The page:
A Long History

Rise of Spiritualism

Industrial Revolution

Industrialism and Ghosts

Post-bellum America

Supernatural and Hope

Supernatural Restores Faith

Ghosts Build Communities

Comfort to Bereaved

Why the Supernatural was Entertaining

Transcending the Real

Ghosts and Mystery

Ghosts and Thrills

Entertainers Cash In

Laughing at Ghosts 

Anthony Hopper

 

 

 

 

 

 

 

 

 

 

 

 

 

 

 

 

 

 

 

 

 

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Footnote


Why Were Americans Interested in the Supernatural?


Entertainers Cash in on the Supernatural

Booksellers and newspaper publishers were not the only ones who tried to entertain people via supernatural themes. Mediums were doing a booming business in the post-bellum era. Part of these people’s appeal lay in their supposed abilities to contact dead relatives or friends; however, séances and other events connected with the supernatural also provided Americans with a form of entertainment.

Many mediums catered to Americans’ desire for amusement. Whether in a house or in an auditorium, a séance could take on a circus like atmosphere with the individual in charge producing a range of logic defying effects. Men and women could escape from their mundane world, for at least a while, and revel in the thrill of seeing a phantasm fly across the room or a "Psychic researchers investigating a female medium, July 1897", located in Anne Harney and Leigh McCuen 'Beyond the Grave: A Brief History of Spirit Photography:' http://www.amphilsoc.org/library/exhibits/spirits/index.htm (accessed 7/28/04). voice seemingly come out of nowhere. An 1865 New York Times news piece referred to séances as sources of “amusement (1).” The November 27, 1904 issue of The Washington Post knew exactly where to put an article on an upcoming “entertaining” séance—in the Entertainment Section (2). Advertisements for these events trumpeted their entertainment value. One such newspaper ad emphasized the special effects that the spirit conjurer would use (or perhaps call into existence). A testimonial on the bottom of this document resembled a movie review: “’Miss Fay’s séance at Hooley’s Theatre last night was the best we ever saw on any public stage.’—Chicago Times(3).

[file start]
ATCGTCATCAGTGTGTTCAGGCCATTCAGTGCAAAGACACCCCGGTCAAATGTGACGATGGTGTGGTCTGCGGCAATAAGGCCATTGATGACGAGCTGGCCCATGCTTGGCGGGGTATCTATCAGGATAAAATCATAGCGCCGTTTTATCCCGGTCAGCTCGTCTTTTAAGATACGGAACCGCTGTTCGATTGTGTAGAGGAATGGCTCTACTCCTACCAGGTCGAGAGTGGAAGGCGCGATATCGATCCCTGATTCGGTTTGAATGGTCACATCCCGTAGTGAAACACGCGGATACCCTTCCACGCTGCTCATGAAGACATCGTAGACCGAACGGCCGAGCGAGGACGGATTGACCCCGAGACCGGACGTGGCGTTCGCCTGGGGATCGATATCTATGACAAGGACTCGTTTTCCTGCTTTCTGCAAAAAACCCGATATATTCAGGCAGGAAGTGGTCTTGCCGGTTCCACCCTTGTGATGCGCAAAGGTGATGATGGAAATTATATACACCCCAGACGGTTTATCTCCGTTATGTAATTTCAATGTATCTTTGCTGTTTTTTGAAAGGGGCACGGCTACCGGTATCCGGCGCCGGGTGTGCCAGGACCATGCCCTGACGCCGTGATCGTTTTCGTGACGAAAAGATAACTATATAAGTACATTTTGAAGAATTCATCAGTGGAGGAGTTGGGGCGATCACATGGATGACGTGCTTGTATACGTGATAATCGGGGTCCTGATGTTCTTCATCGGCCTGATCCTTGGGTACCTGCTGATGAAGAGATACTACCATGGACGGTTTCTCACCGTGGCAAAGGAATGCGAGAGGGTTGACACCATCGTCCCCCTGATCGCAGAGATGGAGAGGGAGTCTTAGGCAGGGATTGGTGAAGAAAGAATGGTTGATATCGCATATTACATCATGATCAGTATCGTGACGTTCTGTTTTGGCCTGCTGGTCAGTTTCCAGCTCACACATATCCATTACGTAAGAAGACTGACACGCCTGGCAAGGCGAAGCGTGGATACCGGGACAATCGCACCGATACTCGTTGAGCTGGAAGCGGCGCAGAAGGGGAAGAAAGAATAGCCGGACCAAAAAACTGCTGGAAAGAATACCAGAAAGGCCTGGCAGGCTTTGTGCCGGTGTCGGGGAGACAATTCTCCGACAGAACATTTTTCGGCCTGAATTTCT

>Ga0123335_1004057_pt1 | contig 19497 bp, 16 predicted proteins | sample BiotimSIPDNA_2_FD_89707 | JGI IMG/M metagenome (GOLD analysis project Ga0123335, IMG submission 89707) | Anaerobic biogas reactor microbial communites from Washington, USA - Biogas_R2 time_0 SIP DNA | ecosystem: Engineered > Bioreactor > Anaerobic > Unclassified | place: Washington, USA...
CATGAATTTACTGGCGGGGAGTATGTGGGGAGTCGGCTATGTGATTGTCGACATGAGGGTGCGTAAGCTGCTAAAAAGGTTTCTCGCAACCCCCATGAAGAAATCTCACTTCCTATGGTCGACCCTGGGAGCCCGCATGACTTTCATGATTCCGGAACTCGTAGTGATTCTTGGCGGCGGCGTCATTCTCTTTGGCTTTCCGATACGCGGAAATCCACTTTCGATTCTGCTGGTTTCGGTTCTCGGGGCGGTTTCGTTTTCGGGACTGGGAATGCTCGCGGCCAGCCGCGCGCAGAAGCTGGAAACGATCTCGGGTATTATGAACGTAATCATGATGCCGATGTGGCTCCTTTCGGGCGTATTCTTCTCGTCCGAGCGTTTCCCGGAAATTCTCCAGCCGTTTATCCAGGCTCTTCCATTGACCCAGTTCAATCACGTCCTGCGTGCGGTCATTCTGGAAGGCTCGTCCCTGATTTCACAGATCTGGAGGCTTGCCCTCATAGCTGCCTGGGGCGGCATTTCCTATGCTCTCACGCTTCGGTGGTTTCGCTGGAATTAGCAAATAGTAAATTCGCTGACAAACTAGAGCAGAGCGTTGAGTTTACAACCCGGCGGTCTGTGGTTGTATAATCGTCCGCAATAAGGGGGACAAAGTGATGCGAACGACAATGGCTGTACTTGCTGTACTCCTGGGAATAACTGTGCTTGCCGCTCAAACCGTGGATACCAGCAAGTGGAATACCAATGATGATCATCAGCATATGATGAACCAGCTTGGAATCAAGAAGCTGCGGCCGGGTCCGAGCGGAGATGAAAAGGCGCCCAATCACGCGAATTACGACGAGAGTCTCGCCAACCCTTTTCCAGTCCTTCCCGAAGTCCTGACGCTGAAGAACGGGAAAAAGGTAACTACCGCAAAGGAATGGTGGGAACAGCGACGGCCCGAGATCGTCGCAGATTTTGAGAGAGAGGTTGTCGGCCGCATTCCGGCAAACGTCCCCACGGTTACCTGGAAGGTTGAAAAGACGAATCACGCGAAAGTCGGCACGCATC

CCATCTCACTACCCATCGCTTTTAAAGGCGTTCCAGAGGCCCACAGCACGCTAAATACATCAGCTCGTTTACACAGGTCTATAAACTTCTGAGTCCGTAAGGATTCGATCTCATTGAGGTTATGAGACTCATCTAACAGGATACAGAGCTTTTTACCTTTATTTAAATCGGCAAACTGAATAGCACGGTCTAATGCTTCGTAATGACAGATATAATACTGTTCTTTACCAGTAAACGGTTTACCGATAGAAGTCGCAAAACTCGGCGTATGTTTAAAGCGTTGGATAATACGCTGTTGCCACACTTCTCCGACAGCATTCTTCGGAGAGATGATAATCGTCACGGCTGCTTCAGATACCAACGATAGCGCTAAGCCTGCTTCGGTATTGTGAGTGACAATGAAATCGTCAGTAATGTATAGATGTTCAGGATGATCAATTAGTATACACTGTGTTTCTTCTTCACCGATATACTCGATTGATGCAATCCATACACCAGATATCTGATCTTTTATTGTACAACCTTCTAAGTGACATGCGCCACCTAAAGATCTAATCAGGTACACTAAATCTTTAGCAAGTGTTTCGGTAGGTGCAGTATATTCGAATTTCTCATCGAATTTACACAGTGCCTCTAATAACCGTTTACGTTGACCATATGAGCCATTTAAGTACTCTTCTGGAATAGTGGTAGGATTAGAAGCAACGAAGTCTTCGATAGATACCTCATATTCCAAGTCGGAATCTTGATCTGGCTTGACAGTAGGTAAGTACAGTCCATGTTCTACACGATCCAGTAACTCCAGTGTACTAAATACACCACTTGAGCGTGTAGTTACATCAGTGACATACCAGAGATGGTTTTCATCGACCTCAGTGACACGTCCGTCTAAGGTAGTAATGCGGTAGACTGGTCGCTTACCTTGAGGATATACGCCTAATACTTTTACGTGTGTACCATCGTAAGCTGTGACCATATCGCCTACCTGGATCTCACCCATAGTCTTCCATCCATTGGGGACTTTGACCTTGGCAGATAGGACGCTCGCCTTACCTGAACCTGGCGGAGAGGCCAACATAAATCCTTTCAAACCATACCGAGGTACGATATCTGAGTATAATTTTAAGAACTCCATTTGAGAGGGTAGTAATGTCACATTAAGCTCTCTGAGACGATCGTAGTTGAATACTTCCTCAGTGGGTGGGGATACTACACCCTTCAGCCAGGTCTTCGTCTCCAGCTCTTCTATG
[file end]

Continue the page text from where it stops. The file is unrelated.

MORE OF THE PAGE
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Footnote

 

Last update 

September 8, 2004

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